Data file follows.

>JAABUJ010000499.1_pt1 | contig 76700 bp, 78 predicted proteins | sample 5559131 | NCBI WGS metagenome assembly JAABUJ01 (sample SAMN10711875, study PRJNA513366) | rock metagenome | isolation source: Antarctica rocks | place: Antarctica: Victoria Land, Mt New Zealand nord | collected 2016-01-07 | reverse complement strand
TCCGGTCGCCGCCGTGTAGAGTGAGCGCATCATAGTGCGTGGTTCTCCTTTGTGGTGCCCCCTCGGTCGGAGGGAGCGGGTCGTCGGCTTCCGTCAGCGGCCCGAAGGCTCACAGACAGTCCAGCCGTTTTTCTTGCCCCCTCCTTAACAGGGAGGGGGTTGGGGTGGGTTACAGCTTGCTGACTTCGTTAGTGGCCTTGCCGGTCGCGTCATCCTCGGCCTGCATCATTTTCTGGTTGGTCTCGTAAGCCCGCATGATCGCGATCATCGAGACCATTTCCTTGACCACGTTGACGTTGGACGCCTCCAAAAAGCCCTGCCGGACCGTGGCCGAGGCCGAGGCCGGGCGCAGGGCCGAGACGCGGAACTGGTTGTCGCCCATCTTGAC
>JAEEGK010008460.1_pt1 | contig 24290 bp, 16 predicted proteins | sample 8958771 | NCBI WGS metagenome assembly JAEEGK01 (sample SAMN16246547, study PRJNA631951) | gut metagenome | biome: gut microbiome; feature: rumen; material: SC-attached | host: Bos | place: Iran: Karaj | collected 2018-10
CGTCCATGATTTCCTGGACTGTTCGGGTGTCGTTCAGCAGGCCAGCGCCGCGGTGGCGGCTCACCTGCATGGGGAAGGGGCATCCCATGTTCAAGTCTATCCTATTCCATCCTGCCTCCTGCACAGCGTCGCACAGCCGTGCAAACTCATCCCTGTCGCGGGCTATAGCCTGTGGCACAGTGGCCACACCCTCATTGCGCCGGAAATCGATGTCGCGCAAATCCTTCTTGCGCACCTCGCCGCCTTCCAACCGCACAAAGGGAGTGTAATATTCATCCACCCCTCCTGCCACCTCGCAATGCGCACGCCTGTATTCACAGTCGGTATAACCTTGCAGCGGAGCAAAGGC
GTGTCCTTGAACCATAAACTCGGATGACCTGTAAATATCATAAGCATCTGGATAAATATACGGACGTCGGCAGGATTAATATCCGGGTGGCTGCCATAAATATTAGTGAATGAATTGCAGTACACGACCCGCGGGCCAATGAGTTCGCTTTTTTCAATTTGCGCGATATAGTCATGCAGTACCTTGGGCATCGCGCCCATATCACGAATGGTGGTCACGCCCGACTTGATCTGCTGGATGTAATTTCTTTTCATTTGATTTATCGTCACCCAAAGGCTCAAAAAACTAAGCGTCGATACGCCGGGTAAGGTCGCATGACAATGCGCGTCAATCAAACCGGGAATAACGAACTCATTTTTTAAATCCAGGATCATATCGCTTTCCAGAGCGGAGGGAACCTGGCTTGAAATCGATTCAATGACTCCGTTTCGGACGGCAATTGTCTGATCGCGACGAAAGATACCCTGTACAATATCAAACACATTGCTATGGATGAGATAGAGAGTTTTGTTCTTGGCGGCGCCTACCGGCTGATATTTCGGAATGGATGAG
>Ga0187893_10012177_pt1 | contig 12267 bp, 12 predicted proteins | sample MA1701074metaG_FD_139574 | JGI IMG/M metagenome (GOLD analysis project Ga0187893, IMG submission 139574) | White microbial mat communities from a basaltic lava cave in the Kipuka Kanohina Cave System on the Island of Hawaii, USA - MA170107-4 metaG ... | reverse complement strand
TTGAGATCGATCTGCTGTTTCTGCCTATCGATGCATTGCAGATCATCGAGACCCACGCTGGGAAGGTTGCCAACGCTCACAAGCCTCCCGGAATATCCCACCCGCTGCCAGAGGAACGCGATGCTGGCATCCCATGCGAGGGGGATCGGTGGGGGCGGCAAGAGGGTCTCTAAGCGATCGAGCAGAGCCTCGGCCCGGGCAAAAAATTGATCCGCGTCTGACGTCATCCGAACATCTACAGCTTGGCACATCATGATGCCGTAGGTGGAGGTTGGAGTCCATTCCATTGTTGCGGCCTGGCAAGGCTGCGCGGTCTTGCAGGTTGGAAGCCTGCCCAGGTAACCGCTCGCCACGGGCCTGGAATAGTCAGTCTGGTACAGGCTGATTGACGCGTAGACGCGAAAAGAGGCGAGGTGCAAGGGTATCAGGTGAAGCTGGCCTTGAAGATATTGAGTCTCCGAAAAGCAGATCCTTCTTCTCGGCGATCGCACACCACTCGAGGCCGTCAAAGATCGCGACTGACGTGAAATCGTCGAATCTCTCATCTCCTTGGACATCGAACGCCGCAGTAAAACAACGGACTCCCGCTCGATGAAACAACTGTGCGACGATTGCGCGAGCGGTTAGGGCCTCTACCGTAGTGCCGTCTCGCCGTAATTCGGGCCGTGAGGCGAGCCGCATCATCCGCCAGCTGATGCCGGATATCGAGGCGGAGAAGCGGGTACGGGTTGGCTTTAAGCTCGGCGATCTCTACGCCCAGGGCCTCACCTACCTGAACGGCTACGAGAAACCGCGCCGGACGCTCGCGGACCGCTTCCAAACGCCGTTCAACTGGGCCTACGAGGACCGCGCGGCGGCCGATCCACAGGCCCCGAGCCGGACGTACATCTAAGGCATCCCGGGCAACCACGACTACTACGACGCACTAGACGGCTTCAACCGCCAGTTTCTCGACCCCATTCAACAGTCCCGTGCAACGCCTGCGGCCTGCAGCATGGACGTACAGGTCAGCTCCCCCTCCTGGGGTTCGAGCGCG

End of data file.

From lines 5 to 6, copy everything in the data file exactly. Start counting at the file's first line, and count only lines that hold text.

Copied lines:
GTGTCCTTGAACCATAAACTCGGATGACCTGTAAATATCATAAGCATCTGGATAAATATACGGACGTCGGCAGGATTAATATCCGGGTGGCTGCCATAAATATTAGTGAATGAATTGCAGTACACGACCCGCGGGCCAATGAGTTCGCTTTTTTCAATTTGCGCGATATAGTCATGCAGTACCTTGGGCATCGCGCCCATATCACGAATGGTGGTCACGCCCGACTTGATCTGCTGGATGTAATTTCTTTTCATTTGATTTATCGTCACCCAAAGGCTCAAAAAACTAAGCGTCGATACGCCGGGTAAGGTCGCATGACAATGCGCGTCAATCAAACCGGGAATAACGAACTCATTTTTTAAATCCAGGATCATATCGCTTTCCAGAGCGGAGGGAACCTGGCTTGAAATCGATTCAATGACTCCGTTTCGGACGGCAATTGTCTGATCGCGACGAAAGATACCCTGTACAATATCAAACACATTGCTATGGATGAGATAGAGAGTTTTGTTCTTGGCGGCGCCTACCGGCTGATATTTCGGAATGGATGAG
>Ga0187893_10012177_pt1 | contig 12267 bp, 12 predicted proteins | sample MA1701074metaG_FD_139574 | JGI IMG/M metagenome (GOLD analysis project Ga0187893, IMG submission 139574) | White microbial mat communities from a basaltic lava cave in the Kipuka Kanohina Cave System on the Island of Hawaii, USA - MA170107-4 metaG ... | reverse complement strand